Timing, skill, and talent all play an important role increating a great photograph, but the most primaryelement, the photographer's eye, is perhaps the mostcrucial. In The Eyes of the City, Richard Sandlershowcases decades' worth of work, proving his eye forstreet life rivals any of his generation.
From 1977 to just weeks before September 11, 2001,Richard regularly walked through the streets of Bostonand New York, making incisive and humorous picturesthat read the pulse of that time.After serendipitously being gifted a Leica camera in1977, Sandler shot in Boston for three productive years
and then moved back home to photograph in an edgy,dangerous, colicky New York City.
In the 1980s crime and crack were on the rise and theireffects were socially devastating. Times Square, Harlem,and the East Village were seeded with hard drugs, whilein Midtown Manhattan, and on Wall Street, the richflaunted their furs in unprecedented numbers, and "greedwas good."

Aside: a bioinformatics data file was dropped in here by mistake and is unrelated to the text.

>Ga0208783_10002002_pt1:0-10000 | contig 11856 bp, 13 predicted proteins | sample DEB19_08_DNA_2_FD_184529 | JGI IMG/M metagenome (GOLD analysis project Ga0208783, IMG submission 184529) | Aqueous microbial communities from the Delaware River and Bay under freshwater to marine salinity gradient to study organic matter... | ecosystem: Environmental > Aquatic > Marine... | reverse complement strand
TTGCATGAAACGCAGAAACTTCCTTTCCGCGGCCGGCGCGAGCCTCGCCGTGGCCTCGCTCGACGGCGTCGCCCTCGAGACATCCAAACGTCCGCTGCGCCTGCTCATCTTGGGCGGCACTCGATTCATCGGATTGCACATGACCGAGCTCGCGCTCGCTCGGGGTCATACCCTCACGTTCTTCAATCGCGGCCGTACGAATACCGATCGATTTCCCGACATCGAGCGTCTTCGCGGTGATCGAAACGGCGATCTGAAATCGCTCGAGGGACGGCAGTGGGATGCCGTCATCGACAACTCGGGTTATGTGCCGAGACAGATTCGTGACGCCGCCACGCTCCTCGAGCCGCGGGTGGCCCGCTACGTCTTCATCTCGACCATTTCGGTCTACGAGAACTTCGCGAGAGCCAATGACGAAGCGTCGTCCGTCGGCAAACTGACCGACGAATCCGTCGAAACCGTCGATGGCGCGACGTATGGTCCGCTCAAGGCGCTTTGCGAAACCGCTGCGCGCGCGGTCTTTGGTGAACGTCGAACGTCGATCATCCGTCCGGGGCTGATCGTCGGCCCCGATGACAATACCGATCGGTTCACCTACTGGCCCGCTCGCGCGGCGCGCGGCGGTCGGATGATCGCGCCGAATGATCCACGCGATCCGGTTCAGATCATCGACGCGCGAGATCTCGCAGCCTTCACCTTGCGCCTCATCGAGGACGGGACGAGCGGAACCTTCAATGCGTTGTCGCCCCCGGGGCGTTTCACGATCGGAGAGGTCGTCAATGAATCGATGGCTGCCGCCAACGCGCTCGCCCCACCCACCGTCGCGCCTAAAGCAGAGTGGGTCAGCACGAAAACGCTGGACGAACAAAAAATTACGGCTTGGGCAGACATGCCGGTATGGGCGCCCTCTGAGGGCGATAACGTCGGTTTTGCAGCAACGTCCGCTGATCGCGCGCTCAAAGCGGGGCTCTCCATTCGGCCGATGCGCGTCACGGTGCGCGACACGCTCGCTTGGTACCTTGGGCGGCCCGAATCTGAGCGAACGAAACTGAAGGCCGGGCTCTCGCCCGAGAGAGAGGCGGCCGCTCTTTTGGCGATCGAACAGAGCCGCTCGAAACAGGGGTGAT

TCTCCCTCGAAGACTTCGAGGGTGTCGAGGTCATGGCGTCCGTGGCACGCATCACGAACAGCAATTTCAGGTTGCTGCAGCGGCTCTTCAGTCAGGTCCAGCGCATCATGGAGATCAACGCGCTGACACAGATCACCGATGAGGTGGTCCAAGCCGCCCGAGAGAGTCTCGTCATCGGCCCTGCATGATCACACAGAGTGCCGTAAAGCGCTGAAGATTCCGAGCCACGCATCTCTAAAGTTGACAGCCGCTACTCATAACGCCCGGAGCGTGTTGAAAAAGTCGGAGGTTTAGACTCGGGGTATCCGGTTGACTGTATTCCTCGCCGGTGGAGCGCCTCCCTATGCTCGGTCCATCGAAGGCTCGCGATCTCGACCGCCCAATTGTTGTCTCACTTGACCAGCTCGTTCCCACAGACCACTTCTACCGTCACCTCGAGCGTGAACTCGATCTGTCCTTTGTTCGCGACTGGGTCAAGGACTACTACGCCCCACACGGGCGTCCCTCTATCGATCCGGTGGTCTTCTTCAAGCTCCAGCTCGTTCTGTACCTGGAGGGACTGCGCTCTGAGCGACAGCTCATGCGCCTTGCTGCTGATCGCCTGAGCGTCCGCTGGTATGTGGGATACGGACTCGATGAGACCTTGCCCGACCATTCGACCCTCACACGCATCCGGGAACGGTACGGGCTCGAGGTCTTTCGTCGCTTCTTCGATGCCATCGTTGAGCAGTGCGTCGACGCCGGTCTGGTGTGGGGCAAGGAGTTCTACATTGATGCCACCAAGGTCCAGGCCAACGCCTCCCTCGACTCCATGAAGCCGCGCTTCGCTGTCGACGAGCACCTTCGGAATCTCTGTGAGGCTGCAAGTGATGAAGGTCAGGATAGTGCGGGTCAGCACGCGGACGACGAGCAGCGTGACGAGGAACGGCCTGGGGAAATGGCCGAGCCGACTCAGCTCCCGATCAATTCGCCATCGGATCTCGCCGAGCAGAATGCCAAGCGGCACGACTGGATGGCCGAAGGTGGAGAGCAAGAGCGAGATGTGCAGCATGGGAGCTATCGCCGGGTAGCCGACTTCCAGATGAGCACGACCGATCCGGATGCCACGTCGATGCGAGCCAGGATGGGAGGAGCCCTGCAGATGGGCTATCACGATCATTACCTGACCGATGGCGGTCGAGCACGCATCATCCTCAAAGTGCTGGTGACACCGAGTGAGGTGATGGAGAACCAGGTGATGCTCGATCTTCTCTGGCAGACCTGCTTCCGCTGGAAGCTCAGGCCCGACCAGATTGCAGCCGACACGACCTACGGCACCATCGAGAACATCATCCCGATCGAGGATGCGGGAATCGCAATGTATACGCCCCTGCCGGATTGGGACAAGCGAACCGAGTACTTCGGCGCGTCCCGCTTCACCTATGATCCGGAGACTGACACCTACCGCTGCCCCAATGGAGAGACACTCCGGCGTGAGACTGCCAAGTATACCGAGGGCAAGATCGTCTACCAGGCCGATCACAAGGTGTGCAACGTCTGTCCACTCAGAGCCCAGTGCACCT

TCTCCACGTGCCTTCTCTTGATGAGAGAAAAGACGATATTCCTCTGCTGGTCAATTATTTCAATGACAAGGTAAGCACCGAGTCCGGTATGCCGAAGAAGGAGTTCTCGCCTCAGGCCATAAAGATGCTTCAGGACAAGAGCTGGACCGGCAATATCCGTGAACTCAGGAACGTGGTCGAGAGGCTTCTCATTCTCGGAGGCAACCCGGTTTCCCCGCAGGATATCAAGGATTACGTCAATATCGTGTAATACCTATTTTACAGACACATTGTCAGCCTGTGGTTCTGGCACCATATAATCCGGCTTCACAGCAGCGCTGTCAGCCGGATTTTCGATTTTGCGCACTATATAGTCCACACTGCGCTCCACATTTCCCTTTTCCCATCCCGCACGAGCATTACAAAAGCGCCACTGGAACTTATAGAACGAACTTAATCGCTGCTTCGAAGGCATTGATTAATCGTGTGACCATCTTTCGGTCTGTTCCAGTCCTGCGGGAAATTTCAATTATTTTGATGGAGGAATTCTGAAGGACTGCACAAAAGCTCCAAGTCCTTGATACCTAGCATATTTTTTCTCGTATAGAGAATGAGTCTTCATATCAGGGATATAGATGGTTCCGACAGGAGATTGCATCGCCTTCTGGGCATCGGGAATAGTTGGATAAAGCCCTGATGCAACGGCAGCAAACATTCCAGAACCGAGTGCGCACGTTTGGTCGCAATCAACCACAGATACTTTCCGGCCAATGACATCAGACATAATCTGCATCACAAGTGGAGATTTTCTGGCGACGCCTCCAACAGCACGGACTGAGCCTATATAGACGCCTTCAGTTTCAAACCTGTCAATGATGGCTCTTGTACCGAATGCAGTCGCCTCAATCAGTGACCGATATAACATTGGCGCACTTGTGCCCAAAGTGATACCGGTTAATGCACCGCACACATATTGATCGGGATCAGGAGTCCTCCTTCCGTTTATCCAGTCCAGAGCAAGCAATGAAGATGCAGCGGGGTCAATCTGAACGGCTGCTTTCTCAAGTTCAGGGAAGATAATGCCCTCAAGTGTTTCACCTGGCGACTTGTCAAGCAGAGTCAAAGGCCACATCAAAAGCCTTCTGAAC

In the 1990s the city underwent drastic changes to lurein tourists and corporations, the result of which was rapidgentrification. Rents were raised and neighborhoods weresanitized, clearing them of both crime and character.Throughout these turbulent and creative years Sandlerpaced the streets with his native New Yorker's eye forcompassion, irony, and unvarnished fact.
The results are presented in The Eyes of the City,many for the first time in print. Overtly, they capture acomplex time when beauty mixed with decay, yet belowthe picture surface, they hint at unrecognized ghosts inthe American psyche.